Everton Club Focus - Toffees' half-season report tells a story of frustration and a lack of firepower
Wednesday 11 January 2012
With Everton meeting Tottenham Hotspur on Wednesday evening in their 20th Premier League game of the campaign, a fixture rearranged from the opening day of the season, it is an opportune time to evaluate the first half of the season for David Moyes’ side.
Sitting in 11th, eight points clear of the bottom three but 12 points adrift of a Europa League place, Everton are currently almost the very definition of mid-table. Results have been inconsistent but largely disappointing, not least the five home defeats, two more than in the whole of last season. There has been the occasional moment of relative triumph - a strong away win at Fulham perhaps the best of a pretty meagre lot, but by and large, Everton’s season from August to mid-January has been one of frustration and disappointment.
The season began with a home defeat to Queens Park Rangers, in which a pattern that has persisted through today was first established. At half-time in the match with the Londoners, Everton registered 60% of possession but could not turn their dominance into goals or even real chances. A 1-0 defeat duly followed. With only 20 goals from 19 league games since, it is a problem Moyes has been unable to solve with the players already at his disposal, and the club’s parlous financial state means he may struggle to do so in January as well.
There has been more than one occasion this season when it seemed Everton had reached their nadir. December’s home defeat to Stoke City was the first contender, a 1-0 loss that, ironically considering the dire performance, left Everton a place higher than their current position. But even that was usurped by the 2-1 home defeat to Bolton Wanderers in January, where Owen Coyle’s side, bottom of the league at kick-off, looked far the more comfortable side on the ball and a distinctly more dangerous proposition through midfield and going forward. It took a freak Tim Howard goal for Everton to even register on the score sheet.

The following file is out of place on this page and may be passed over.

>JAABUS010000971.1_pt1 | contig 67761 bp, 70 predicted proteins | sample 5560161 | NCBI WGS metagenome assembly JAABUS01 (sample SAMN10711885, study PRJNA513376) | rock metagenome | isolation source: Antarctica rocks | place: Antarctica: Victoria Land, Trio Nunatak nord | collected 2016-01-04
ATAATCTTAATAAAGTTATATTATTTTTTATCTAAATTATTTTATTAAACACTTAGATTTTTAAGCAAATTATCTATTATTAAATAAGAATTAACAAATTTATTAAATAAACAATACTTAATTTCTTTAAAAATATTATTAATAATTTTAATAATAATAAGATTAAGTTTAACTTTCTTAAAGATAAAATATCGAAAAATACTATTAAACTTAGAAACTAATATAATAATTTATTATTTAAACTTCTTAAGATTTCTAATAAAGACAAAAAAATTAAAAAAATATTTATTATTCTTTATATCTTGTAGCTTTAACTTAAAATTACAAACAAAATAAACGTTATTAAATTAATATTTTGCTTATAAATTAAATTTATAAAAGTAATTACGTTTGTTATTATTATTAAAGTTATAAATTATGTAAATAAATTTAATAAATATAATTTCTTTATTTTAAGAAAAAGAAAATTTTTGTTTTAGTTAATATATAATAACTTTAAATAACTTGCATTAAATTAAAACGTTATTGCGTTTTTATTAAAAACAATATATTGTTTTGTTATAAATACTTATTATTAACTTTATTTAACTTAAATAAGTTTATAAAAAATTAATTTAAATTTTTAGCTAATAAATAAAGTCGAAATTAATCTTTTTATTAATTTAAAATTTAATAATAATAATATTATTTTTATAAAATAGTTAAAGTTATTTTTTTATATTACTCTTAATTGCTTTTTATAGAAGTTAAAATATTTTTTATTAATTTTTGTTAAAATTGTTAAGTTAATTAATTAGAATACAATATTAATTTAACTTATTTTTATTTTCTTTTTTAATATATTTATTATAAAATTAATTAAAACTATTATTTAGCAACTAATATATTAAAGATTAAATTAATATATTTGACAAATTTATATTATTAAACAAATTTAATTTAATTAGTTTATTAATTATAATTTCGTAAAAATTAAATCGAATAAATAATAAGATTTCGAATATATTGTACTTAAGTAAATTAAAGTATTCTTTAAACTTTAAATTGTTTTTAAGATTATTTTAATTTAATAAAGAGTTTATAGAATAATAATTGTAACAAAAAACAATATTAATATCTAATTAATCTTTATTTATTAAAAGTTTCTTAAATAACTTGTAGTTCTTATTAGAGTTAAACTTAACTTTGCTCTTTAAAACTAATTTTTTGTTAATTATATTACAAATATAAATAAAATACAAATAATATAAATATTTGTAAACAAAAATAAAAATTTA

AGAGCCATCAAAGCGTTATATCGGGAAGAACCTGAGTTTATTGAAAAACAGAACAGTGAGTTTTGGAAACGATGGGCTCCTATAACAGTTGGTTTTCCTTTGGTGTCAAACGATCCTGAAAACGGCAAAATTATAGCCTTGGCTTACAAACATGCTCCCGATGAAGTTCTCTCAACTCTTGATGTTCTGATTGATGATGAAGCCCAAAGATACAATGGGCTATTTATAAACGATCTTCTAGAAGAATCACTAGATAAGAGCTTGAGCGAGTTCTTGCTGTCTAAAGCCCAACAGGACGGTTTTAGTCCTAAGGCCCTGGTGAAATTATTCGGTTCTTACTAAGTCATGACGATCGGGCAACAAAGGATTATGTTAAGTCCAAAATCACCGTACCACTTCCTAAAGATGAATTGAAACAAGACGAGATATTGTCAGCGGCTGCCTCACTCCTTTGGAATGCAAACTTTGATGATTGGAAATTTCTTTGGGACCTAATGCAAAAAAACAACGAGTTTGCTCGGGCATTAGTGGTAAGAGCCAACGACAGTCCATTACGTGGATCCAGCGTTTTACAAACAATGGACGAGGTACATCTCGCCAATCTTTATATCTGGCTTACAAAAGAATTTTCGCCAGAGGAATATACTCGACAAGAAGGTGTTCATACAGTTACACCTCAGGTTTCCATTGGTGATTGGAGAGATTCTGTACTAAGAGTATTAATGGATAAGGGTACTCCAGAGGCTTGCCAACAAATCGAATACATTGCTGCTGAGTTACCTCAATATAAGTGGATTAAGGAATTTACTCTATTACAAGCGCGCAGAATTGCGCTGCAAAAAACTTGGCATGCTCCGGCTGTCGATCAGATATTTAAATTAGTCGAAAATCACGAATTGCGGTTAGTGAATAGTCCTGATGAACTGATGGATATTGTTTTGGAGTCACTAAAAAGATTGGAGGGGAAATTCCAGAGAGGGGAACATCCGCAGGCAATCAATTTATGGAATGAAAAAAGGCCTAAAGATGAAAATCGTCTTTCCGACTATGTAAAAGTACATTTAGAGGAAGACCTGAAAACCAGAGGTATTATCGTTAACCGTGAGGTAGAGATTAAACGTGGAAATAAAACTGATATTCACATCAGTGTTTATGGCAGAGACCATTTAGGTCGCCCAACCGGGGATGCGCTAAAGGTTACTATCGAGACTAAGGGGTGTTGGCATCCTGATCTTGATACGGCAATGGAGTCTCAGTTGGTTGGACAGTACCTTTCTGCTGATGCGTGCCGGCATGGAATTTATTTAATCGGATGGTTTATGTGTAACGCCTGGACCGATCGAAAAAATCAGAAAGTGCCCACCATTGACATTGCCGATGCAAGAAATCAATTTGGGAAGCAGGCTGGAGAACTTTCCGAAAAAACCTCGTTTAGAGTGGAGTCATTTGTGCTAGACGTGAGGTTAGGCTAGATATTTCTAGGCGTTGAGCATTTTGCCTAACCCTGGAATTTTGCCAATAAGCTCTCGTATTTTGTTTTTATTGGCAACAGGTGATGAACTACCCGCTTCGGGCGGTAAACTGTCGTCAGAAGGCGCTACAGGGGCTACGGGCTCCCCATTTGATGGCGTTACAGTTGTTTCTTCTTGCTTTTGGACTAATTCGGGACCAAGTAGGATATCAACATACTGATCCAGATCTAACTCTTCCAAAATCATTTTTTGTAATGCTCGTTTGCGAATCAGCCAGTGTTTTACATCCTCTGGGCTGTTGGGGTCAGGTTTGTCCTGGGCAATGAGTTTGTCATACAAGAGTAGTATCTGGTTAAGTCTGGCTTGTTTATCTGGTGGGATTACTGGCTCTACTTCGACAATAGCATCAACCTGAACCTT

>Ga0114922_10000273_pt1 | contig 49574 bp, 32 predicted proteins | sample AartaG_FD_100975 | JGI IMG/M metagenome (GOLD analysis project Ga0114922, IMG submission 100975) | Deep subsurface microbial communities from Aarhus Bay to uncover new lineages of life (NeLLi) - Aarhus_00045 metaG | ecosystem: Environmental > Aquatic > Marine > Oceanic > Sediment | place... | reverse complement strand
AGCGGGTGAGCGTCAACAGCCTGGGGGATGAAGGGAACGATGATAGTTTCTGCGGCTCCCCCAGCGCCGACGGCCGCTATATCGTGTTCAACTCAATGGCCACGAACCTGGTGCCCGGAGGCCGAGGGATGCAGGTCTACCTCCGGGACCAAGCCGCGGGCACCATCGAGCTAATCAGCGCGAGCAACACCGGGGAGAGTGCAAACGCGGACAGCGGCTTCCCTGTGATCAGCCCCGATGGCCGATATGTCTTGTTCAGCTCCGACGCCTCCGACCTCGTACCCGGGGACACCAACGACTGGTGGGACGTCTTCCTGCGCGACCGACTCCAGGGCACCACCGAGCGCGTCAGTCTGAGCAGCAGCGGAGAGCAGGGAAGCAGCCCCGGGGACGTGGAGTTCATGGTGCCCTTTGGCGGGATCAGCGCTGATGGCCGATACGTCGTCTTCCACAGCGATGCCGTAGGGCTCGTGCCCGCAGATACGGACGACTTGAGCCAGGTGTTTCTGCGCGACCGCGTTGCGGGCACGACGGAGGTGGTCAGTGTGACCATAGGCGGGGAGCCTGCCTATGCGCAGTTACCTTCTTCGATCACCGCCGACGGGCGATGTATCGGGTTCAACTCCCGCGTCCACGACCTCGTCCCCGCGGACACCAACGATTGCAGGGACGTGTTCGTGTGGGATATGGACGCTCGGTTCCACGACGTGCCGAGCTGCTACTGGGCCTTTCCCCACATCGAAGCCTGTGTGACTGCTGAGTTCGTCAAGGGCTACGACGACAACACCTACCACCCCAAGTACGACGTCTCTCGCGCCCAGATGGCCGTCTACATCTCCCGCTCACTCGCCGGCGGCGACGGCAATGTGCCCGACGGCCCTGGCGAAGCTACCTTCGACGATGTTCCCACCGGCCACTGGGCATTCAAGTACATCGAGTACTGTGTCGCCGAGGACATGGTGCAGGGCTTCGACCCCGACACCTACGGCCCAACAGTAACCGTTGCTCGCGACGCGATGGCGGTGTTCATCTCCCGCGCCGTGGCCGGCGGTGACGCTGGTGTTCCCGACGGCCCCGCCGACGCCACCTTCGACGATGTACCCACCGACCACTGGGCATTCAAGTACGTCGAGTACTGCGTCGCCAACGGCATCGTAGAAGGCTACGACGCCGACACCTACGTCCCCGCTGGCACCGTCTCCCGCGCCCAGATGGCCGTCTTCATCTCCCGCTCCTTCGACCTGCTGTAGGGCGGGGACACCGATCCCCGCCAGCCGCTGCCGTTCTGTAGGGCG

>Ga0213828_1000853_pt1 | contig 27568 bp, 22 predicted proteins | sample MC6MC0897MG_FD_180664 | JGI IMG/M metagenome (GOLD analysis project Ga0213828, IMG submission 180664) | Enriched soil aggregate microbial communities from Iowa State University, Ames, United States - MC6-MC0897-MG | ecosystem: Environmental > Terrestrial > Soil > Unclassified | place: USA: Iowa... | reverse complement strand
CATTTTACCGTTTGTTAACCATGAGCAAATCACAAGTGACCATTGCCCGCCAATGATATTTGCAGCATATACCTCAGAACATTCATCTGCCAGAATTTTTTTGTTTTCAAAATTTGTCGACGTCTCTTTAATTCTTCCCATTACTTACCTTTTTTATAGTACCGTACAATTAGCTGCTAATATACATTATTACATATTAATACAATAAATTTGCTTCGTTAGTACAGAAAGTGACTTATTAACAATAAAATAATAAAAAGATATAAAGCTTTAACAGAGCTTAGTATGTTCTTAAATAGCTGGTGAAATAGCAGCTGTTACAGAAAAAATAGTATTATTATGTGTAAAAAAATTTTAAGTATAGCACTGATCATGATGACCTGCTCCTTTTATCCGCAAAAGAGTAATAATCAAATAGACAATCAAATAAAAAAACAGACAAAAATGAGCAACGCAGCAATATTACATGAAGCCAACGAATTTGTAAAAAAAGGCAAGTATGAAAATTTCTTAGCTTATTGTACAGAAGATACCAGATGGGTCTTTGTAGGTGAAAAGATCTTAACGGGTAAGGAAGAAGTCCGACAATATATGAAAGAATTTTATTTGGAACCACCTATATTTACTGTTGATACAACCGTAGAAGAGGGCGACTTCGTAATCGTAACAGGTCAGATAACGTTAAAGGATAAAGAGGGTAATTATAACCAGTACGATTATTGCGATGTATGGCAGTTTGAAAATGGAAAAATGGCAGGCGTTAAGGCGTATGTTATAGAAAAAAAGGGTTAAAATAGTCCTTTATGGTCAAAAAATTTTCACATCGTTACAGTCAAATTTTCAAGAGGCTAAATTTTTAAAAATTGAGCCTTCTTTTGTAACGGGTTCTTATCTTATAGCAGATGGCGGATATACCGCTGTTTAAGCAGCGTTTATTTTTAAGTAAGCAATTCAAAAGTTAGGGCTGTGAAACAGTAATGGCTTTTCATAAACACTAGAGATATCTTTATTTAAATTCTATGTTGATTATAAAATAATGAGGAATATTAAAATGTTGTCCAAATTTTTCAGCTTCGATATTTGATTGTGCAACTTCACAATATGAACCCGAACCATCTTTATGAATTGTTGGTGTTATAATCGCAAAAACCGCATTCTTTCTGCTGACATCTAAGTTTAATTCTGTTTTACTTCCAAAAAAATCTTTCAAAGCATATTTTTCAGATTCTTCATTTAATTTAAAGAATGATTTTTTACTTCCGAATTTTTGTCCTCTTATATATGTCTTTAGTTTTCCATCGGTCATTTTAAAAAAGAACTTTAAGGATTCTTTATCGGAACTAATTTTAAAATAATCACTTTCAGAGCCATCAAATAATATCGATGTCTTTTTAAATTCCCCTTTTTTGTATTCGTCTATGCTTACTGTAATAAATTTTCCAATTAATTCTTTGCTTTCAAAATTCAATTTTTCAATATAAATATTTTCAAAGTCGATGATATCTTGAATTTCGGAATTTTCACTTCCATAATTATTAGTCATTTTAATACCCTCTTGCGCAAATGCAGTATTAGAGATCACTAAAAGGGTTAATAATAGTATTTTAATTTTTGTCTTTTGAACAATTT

From losing at home to the lowest-ranked team in the division the only way is surely up. A routine victory over Tamworth in the FA Cup saw Moyes experiment a little with his line-up, although the squad’s injury-ravaged state meant it was always likely to be a much-changed XI regardless. There has been little tangible transfer news from Goodison Park bar the short-term return of Landon Donovan, although rumours are manifold that Steven Pienaar will return on loan, a year after leaving Merseyside for Wednesday’s opponents. The popular Pienaar would bolster Everton’s midfield, which has suffered for being more graft than craft all season.
The second half to Everton’s 2011-12 season could not get off to a much more difficult start than Tottenham. Spurs are flying through the Premier League and three points will put them level with second-placed Manchester United, while a victory for Everton would return the Toffees to the top half, overtaking Sunderland and Norwich City to nestle in ninth. But a final 19 games of more positives than the first 19 is vital if Everton hope to achieve anything of note this season.
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